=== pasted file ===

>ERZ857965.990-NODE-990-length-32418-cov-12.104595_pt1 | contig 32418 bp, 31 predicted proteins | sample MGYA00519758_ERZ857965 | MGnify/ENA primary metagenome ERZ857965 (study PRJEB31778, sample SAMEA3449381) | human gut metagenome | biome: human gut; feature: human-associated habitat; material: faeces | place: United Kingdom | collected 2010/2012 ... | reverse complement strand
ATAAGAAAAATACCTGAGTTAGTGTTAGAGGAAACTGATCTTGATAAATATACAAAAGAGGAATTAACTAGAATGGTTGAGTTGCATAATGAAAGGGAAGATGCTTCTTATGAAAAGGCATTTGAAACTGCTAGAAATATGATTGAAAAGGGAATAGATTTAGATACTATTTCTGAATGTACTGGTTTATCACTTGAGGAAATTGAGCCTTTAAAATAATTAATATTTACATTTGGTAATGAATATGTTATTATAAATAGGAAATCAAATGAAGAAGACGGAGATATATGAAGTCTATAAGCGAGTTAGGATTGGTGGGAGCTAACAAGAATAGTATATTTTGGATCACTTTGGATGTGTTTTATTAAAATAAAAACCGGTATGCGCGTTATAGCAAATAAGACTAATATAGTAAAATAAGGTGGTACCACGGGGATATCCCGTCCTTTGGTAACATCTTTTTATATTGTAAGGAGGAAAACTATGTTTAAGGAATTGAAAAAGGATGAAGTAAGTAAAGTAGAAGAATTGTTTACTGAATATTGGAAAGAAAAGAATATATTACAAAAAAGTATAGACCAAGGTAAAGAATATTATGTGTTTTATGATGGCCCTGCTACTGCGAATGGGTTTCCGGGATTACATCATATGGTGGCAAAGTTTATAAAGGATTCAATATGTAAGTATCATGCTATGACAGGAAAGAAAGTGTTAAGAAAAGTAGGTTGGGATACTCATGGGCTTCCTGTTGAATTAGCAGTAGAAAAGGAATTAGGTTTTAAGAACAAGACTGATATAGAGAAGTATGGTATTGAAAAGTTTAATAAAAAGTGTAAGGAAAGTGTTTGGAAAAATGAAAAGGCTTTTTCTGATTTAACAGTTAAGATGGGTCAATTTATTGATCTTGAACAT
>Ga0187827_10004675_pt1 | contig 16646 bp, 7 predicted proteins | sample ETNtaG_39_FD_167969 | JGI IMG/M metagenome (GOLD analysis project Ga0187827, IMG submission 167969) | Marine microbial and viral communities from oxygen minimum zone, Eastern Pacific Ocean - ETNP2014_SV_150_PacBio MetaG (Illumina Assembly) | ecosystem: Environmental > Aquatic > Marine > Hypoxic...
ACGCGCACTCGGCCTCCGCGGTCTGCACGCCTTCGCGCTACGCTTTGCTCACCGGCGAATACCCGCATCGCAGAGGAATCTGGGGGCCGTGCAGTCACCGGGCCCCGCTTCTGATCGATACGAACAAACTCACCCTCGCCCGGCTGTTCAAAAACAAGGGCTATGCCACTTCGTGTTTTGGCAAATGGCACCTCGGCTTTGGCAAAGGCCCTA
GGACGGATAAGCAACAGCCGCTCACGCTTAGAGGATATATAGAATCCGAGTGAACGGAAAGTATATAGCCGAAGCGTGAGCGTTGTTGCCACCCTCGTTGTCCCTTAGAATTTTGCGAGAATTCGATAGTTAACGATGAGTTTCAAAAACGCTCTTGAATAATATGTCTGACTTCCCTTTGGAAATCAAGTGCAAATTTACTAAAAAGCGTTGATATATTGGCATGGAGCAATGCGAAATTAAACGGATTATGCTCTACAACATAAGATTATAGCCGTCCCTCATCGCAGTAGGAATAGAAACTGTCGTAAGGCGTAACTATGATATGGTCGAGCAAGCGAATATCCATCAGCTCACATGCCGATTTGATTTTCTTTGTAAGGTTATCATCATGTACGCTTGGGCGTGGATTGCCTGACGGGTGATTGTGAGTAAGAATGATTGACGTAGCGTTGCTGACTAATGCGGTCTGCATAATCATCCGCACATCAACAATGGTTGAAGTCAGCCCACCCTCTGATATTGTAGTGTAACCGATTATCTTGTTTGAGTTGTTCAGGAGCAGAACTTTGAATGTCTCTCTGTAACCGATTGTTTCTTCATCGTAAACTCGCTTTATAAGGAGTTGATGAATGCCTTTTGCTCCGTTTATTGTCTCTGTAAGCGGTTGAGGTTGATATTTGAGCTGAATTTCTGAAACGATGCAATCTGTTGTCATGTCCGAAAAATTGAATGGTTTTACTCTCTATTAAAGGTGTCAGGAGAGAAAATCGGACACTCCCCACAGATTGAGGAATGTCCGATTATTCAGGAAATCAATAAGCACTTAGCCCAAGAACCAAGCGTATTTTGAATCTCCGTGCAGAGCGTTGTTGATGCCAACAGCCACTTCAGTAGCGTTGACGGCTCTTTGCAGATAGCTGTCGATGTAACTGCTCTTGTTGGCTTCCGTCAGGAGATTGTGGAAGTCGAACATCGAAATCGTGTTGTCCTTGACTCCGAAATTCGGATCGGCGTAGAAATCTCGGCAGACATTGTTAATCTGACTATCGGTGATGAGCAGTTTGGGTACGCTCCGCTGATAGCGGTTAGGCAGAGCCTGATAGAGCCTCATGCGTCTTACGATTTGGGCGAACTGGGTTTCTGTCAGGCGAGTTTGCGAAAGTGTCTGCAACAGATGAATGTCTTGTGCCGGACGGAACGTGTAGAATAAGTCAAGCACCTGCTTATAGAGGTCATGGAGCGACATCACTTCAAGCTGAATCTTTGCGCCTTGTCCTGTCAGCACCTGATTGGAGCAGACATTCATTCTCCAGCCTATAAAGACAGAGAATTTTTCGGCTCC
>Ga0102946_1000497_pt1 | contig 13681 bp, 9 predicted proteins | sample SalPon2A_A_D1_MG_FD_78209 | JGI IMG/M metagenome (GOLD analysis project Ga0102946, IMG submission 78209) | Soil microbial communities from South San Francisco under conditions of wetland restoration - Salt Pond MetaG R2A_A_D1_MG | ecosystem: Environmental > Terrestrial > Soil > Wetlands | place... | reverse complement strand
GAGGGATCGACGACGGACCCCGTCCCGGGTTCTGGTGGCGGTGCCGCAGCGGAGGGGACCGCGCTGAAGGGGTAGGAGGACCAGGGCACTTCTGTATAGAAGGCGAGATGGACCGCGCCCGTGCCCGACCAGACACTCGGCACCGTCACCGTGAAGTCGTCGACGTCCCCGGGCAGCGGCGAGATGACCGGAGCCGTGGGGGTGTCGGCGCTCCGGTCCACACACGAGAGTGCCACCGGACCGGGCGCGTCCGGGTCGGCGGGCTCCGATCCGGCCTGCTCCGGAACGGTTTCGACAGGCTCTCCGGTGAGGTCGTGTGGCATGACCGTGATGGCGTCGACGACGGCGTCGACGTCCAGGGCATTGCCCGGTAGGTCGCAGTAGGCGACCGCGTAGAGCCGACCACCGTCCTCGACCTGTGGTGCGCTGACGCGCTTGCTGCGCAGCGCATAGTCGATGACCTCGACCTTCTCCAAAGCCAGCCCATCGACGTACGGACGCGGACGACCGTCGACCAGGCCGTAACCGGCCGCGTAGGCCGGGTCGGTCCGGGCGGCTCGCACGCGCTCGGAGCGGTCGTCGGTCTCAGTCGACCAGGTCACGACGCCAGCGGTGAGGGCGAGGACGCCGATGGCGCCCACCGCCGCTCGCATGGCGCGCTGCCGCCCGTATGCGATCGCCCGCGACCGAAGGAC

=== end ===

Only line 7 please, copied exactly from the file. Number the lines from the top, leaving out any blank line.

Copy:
GAGGGATCGACGACGGACCCCGTCCCGGGTTCTGGTGGCGGTGCCGCAGCGGAGGGGACCGCGCTGAAGGGGTAGGAGGACCAGGGCACTTCTGTATAGAAGGCGAGATGGACCGCGCCCGTGCCCGACCAGACACTCGGCACCGTCACCGTGAAGTCGTCGACGTCCCCGGGCAGCGGCGAGATGACCGGAGCCGTGGGGGTGTCGGCGCTCCGGTCCACACACGAGAGTGCCACCGGACCGGGCGCGTCCGGGTCGGCGGGCTCCGATCCGGCCTGCTCCGGAACGGTTTCGACAGGCTCTCCGGTGAGGTCGTGTGGCATGACCGTGATGGCGTCGACGACGGCGTCGACGTCCAGGGCATTGCCCGGTAGGTCGCAGTAGGCGACCGCGTAGAGCCGACCACCGTCCTCGACCTGTGGTGCGCTGACGCGCTTGCTGCGCAGCGCATAGTCGATGACCTCGACCTTCTCCAAAGCCAGCCCATCGACGTACGGACGCGGACGACCGTCGACCAGGCCGTAACCGGCCGCGTAGGCCGGGTCGGTCCGGGCGGCTCGCACGCGCTCGGAGCGGTCGTCGGTCTCAGTCGACCAGGTCACGACGCCAGCGGTGAGGGCGAGGACGCCGATGGCGCCCACCGCCGCTCGCATGGCGCGCTGCCGCCCGTATGCGATCGCCCGCGACCGAAGGAC